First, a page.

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Movies Mike Oliveri Review by
Mike Oliveri
American Psycho
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SHOULD YOU?
TIP JAR
AMERICAN PSYCHO - 2000
Lion's Gate Films
Rated: Argentina, Ireland: 18 (UNCUT) / Australia: R / Finland: K-16 / France: -16 / Germany, Netherlands: 16 / Hong Kong: III / New Zealand: R18 / Norway, Sweden: 15 / Switzerland, UK: 18 / USA: R (UNCUT: NC-17)
USA Release: April 14, 2000

This movie probably has one of the least-developed plots I have ever seen*. However, it more than makes up for this deficiency in terms of character development.

In fact, the entire film revolves around the characterization of the title character, Patrick Bateman (Christian Bale). It's a character study, plain and simple.

From the very beginning Bateman is narrating, and the audience gets a solid insight on the way this handsome, young, rich, successful corporate executive views himself, his friends, and the world around him. And there's little mistake that he is indeed insane.

The fact that Bateman is a handsome, young, rich, successful corporate executive, however, has stirred up some controversy over the film, making it the second time distributor Lions Gate Films has found itself on the firing line (they were first slammed for the release of Kevin Smith's DOGMA, which was viewed as offensive to Christianity). Apparently, the public^ doesn't agree with the idea that a character like Bateman can be a serial killer. Seems, the average Joe thinks a serial killer has to come from the gutter: a hopeless sociopath living off the dregs of society. Never mind that most serial killers have been shown to be highly intelligent, despite their various mental imbalances . . .

*
Before you blame the Screenwriter/Director, read the account of Director Harron's long running battle with her movie studio and the censors at the MPAA. Find it in the Feb., April, and May 2000 issues of FANGORIA magazine.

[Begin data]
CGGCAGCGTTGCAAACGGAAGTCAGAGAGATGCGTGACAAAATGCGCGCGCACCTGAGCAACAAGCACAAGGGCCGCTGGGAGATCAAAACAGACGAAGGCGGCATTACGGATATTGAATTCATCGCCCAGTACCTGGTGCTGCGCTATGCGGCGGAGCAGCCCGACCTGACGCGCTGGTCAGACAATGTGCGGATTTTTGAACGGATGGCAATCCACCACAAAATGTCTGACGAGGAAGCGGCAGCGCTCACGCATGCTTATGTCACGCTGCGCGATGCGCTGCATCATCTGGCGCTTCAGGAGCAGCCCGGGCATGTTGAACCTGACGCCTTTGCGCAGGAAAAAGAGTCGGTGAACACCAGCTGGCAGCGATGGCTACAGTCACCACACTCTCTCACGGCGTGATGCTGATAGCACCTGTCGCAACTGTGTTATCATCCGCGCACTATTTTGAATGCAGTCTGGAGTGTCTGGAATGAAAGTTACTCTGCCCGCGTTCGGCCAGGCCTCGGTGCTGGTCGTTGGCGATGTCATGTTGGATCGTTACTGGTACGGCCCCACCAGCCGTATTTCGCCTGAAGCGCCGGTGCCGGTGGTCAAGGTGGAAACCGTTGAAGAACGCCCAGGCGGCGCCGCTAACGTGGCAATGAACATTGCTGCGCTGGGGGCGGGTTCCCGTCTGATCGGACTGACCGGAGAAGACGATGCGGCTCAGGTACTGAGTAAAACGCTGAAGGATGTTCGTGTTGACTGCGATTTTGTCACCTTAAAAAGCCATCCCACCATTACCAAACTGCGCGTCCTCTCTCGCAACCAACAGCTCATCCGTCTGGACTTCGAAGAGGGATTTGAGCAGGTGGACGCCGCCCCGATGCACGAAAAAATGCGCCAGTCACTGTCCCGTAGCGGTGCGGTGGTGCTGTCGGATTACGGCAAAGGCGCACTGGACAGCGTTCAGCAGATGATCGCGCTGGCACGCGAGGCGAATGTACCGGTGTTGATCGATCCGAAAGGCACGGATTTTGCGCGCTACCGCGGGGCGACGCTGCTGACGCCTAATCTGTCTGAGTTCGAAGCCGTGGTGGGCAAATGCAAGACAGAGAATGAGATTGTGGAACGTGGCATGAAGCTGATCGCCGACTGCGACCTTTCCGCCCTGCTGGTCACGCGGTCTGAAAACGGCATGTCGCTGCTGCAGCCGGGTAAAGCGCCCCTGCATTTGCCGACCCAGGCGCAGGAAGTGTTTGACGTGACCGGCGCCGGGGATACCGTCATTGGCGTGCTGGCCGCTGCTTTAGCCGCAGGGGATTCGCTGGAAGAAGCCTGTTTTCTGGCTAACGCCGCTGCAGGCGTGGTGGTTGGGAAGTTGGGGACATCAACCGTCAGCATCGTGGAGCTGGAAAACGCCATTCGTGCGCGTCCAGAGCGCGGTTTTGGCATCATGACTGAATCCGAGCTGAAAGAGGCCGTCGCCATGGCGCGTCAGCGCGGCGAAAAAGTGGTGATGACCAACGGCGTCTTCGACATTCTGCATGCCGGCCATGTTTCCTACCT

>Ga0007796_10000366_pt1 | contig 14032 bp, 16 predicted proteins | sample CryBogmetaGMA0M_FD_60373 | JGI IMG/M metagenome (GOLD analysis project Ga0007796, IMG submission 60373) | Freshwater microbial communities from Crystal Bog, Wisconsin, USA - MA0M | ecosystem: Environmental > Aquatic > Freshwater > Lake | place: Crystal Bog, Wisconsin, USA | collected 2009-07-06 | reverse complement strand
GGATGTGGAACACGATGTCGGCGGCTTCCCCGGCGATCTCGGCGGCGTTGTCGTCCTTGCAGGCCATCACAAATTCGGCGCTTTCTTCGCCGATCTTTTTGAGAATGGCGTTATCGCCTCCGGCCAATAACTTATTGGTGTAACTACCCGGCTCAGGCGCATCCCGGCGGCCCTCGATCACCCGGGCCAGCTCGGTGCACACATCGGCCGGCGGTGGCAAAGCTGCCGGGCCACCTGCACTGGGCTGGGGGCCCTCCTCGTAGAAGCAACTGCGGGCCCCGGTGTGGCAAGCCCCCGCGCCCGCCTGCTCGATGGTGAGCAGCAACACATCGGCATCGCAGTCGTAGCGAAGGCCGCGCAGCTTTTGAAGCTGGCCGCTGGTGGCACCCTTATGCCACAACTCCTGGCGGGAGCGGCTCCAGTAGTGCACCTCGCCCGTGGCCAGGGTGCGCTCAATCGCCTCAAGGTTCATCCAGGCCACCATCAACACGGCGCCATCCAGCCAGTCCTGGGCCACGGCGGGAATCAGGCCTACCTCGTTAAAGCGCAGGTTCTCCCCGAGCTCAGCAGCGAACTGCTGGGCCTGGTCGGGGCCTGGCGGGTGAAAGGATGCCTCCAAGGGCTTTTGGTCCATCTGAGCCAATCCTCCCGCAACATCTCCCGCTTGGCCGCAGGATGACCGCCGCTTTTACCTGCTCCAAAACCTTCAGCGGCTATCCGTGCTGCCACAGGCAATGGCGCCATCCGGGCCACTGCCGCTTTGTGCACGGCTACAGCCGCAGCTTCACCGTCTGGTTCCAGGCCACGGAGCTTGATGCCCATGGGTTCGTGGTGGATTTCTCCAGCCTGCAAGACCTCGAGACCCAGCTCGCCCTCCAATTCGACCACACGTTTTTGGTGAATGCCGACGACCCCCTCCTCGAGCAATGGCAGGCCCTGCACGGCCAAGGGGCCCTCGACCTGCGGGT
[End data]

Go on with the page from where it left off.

^
Of course, "Public Opinion" is often whatever the person holding the purse strings says it is, accurate or not. And the fact that the business and professional lifestyle and character of Patrick Bateman is of the same fabric as the lifestyles of the corporate executive types who put up the money for this movie in the first place . . . well, it doesn't take a psychic to see the Itch Factor here.

But I digress.

As expected from a young executive, Bateman is surrounded by similarly successful corporate VP's. They all work for the same company, and it's great listening to Bateman's narrative give razor-sharp commentary on each of them, while on-screen they're comparing who's got the most expensive suits, best apartments, and even the best-looking business cards, and all the while Bateman is obsessing over every one while slipping deeper into his insanity.

The action of the film kicks off once Bateman, in his jealousy, brings coworker Paul Owen (Jared Leto: URBAN LEGEND) home and summarily executes him. Enter Detective Donald Kimball (Willem Dafoe: eXistenZ, SHADOW OF THE VAMPIRE, SPIDER-MAN), who is hired by Allen's family to find him. Bateman then finds himself with the simultaneous task of throwing Kimball off track while sating his ever-increasing homicidal urges. The end leaves the audience with a few questions, but it's a good twist and, in my opinion, fitting and satisfying.

The original novel, written by Bret Easton Ellis, was set in the 80's, and Director Mary Harron stays true to that timeframe in her version of the script. In fact, the producers went out of their way to capture the 80's feel by having fashion designers set up the complete suit wardrobe modeled after 80's styles.

Even better, Harron captured the yuppie attitude of the various characters. They're arrogant and stuck up, wearing blinders to everything except what affects their money and their jobs. Even Bateman's fiancee, Evelyn Williams (Reese Witherspoon: FEAR, FREEWAY), is so caught up with herself that she is completely out of touch with reality and even her relationship with Bateman.

Harron does not get caught up in the blood and gore, and in fact there's about as much gore as a typical X-Files episode. She concentrates instead on the actions themselves. There are some more intense sexual scenes, however, and I feel I should note that the American release has been censored. There is a menage-a-trois scene that had to be severely edited for the film to avoid an NC-17 rating.

I had a great time watching Bateman do his thing, and in fact I actually laughed during several scenes (I was the only one in the theater laughing). It's not necessarily the brutality of his acts that gave me the giggles (though I did enjoy watching some rich folks meet a messy end), but the delivery of said actions. Again, I hate to give anything away, but Bale does an outstanding job in the role. From the deadpan to the panicked, he delivers with a verve that is damn near scary.

This film is a real treat for those of us that enjoy a liberal dose of darkness with their humor and vice versa. Sit back and watch Bateman in action, and let the plot take its own course. Despite leaving some loose ends at the climax, I give this one five shriek girls.

Shriek GirlsShriek GirlsShriek GirlsShriek GirlsShriek Girls
This review copyright 2000 E.C.McMullen Jr.

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